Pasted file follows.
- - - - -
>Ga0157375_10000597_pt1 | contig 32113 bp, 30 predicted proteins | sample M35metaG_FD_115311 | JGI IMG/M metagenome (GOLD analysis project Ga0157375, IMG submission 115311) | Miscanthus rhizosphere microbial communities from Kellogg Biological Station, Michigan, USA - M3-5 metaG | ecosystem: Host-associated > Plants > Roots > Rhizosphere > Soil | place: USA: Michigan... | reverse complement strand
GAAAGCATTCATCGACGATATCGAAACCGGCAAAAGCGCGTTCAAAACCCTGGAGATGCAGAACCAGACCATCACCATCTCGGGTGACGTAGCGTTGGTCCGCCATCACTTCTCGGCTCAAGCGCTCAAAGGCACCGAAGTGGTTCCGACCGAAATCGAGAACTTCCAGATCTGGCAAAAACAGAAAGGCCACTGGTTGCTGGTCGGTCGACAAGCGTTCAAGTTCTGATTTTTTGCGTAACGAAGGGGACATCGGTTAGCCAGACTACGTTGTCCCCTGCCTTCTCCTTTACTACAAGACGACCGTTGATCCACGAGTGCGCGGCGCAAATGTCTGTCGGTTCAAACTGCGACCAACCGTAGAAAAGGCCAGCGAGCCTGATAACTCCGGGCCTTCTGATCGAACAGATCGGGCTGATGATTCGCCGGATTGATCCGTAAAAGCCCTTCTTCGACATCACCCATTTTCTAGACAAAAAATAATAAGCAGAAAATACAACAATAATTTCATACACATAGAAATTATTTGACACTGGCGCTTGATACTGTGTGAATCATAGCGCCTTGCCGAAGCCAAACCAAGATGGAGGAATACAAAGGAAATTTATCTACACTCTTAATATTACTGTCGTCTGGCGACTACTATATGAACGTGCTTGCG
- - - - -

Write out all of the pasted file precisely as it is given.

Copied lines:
>Ga0157375_10000597_pt1 | contig 32113 bp, 30 predicted proteins | sample M35metaG_FD_115311 | JGI IMG/M metagenome (GOLD analysis project Ga0157375, IMG submission 115311) | Miscanthus rhizosphere microbial communities from Kellogg Biological Station, Michigan, USA - M3-5 metaG | ecosystem: Host-associated > Plants > Roots > Rhizosphere > Soil | place: USA: Michigan... | reverse complement strand
GAAAGCATTCATCGACGATATCGAAACCGGCAAAAGCGCGTTCAAAACCCTGGAGATGCAGAACCAGACCATCACCATCTCGGGTGACGTAGCGTTGGTCCGCCATCACTTCTCGGCTCAAGCGCTCAAAGGCACCGAAGTGGTTCCGACCGAAATCGAGAACTTCCAGATCTGGCAAAAACAGAAAGGCCACTGGTTGCTGGTCGGTCGACAAGCGTTCAAGTTCTGATTTTTTGCGTAACGAAGGGGACATCGGTTAGCCAGACTACGTTGTCCCCTGCCTTCTCCTTTACTACAAGACGACCGTTGATCCACGAGTGCGCGGCGCAAATGTCTGTCGGTTCAAACTGCGACCAACCGTAGAAAAGGCCAGCGAGCCTGATAACTCCGGGCCTTCTGATCGAACAGATCGGGCTGATGATTCGCCGGATTGATCCGTAAAAGCCCTTCTTCGACATCACCCATTTTCTAGACAAAAAATAATAAGCAGAAAATACAACAATAATTTCATACACATAGAAATTATTTGACACTGGCGCTTGATACTGTGTGAATCATAGCGCCTTGCCGAAGCCAAACCAAGATGGAGGAATACAAAGGAAATTTATCTACACTCTTAATATTACTGTCGTCTGGCGACTACTATATGAACGTGCTTGCG